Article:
From the Ground Up
A History of the Chicago Botanic Garden
Today, the Chicago Botanic Garden is a flourishing environment of diverse gardens and expansive programming serving the needs of people. Visitors may find it difficult to imagine that this vibrant place was an undeveloped, primarily flooded piece of land 40 years ago. Beneath the plants, animals and facilities that now thrive here is a history of people with passion, vision and dedication that has helped Chicago become a leader in horticultural sciences and botanical gardens.
Garden in a City
The city of Chicago was incorporated in 1837 as “Urbs in Horto,” a city in a garden. Dedicated horticulturists ensured this moniker became a mission by promoting an understanding of and appreciation for plants. In 1890, they founded the Chicago Horticultural Society, an organization that hosted nationally and internationally recognized flower and horticultural shows; reached out to schoolchildren in Chicago classrooms; supported Chicago’s burgeoning park system; and helped found the Forest Preserve District of Cook County (FPDCC).
In 1963, civic leaders, including trustees of the Chicago Horticultural Society, identified a parcel of land just over 300 acres belonging to the FPDCC. They contracted John O. Simonds, one of the nation’s premier landscape architects to re-imagine the site. Simonds diligently studied its strengths: a native woodland on the east side, a branch of the Chicago River, and lakes to the south.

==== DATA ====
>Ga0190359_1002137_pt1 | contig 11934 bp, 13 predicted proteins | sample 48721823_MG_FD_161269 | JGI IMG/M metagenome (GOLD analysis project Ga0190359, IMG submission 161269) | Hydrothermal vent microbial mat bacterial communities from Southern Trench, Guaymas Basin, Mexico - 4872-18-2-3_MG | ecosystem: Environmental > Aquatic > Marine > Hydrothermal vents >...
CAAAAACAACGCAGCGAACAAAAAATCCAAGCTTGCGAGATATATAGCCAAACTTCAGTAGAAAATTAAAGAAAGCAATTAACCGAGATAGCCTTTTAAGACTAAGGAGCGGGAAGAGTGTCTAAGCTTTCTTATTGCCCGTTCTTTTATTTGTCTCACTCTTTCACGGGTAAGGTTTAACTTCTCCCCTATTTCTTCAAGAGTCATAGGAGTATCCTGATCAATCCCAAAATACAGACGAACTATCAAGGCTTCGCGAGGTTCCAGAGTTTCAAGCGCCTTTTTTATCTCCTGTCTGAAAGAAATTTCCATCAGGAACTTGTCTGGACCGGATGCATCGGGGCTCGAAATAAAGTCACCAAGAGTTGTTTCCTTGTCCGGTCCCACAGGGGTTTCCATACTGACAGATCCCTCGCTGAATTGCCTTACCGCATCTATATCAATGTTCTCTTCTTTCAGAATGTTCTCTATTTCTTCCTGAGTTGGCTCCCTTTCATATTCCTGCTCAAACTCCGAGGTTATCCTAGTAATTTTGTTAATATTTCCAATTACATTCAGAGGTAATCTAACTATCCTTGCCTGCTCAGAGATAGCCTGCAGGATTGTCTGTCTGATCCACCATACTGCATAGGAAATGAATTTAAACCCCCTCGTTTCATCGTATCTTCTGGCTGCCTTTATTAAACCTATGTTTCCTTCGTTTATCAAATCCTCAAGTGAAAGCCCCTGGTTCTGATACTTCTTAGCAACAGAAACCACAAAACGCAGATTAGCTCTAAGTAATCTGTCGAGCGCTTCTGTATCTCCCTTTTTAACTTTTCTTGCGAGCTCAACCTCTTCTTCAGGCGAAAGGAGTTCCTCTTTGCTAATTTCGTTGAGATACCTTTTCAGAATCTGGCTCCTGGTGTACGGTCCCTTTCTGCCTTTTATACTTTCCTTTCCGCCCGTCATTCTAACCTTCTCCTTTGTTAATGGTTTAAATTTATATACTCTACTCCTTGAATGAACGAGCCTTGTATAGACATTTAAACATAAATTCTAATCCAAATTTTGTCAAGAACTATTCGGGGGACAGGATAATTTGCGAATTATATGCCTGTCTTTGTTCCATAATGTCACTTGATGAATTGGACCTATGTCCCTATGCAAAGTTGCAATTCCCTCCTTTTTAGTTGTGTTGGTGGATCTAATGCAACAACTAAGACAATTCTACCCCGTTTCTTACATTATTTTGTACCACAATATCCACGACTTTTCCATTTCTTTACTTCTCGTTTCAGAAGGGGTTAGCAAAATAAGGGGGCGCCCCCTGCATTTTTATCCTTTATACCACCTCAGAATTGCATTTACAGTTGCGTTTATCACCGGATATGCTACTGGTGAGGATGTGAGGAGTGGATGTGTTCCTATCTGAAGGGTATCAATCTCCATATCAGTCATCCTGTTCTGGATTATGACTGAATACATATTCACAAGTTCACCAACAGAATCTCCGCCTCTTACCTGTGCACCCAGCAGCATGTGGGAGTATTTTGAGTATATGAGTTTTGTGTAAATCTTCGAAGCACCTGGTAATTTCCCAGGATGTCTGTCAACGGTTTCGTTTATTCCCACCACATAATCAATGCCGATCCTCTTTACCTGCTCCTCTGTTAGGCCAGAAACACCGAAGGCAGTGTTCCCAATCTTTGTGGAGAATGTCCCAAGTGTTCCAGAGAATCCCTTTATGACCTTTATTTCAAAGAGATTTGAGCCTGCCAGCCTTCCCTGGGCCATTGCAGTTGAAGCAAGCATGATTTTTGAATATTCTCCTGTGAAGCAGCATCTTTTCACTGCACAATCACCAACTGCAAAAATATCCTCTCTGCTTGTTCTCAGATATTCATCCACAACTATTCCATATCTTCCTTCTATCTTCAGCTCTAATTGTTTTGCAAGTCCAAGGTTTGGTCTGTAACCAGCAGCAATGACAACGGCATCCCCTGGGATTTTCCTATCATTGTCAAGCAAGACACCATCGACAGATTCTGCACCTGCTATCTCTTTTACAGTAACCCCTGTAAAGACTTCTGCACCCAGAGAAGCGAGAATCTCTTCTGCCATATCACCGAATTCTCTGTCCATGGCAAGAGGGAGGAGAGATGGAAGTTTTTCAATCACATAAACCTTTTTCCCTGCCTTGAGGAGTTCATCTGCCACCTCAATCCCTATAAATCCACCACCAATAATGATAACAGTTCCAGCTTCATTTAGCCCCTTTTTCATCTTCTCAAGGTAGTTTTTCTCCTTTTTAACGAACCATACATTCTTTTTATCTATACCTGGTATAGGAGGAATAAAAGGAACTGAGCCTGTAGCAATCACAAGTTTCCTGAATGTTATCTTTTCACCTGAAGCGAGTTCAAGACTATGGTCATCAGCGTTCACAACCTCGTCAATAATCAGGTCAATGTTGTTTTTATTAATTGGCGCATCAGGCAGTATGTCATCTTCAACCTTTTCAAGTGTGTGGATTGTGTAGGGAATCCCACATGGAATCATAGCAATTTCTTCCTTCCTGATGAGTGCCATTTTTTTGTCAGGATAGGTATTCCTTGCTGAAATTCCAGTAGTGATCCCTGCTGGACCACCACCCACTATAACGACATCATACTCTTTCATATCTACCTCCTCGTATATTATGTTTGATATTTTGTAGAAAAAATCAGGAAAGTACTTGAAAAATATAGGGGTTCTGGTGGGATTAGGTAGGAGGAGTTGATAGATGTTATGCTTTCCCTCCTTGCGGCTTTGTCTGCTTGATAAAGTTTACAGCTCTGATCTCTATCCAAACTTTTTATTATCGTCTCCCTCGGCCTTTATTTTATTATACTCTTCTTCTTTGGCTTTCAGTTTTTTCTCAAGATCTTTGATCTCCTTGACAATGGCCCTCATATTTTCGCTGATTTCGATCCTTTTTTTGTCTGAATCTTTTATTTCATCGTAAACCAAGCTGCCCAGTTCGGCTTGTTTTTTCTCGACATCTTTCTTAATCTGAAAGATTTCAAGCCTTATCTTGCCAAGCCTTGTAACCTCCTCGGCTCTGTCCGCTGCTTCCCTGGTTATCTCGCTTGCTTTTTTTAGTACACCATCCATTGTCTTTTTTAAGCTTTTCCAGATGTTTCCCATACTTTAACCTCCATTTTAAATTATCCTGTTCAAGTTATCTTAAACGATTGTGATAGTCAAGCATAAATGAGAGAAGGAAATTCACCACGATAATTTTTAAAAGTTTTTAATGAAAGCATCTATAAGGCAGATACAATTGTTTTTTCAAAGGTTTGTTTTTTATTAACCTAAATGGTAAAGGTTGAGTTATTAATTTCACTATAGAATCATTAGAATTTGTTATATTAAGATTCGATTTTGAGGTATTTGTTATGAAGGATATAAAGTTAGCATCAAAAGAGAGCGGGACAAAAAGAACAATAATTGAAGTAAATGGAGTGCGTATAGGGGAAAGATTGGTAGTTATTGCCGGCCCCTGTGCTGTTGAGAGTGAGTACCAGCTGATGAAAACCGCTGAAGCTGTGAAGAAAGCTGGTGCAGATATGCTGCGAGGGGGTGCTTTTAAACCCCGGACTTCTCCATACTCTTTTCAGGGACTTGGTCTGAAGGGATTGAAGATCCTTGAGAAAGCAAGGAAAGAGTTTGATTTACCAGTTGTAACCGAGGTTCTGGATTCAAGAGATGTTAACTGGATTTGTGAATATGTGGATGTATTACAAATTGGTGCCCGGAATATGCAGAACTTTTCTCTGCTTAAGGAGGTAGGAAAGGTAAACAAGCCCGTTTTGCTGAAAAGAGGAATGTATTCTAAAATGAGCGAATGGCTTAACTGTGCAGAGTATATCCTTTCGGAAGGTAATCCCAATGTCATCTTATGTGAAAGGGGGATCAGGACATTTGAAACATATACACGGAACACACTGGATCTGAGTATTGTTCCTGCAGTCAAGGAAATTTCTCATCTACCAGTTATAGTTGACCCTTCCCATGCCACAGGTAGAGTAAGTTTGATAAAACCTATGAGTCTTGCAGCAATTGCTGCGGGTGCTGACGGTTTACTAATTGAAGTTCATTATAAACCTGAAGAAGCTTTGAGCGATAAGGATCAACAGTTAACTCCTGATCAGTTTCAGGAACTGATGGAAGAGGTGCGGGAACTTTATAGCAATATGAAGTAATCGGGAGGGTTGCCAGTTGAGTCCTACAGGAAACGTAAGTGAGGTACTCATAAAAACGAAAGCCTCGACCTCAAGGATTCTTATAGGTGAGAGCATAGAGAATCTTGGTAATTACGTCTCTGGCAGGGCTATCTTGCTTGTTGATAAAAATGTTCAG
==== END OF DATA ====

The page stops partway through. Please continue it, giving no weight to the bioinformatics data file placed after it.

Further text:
The Green Blueprint
Inspired by the Garden of Perfect Brightness, an 18th century water garden often used as a retreat for Chinese emperors, Simonds grew a vision for what would become the Chicago Botanic Garden. Together with Geoffrey Rausch, he created a blueprint for a winding chain of lakes, nine islands with individual gardens, and an overarching “sense of place” characterizing Chicago’s natural environments. Simonds and Rausch directed that the site be used for research, collections, and education.
- Seasonal displays paying homage to early 20th century private gardens;
- Opportunities for innovation in horticultural collection and experimentation
- A living museum of landscape technique, horticultural science, and conservation
- Beautiful gardens and natural environments are important to the physical well-being of all people.
- People live better, healthier, and more satisfying lives when they can create, care for, and enjoy gardens.
- The future of life on Earth depends on how we understand, value, and protect plants and the habitats on which they depend.
- deepen its commitment to education, science, and exquisite landscapes;
- broaden its recognition locally, regionally, nationally, and internationally; and
- improve the health of the natural world for present and future generations.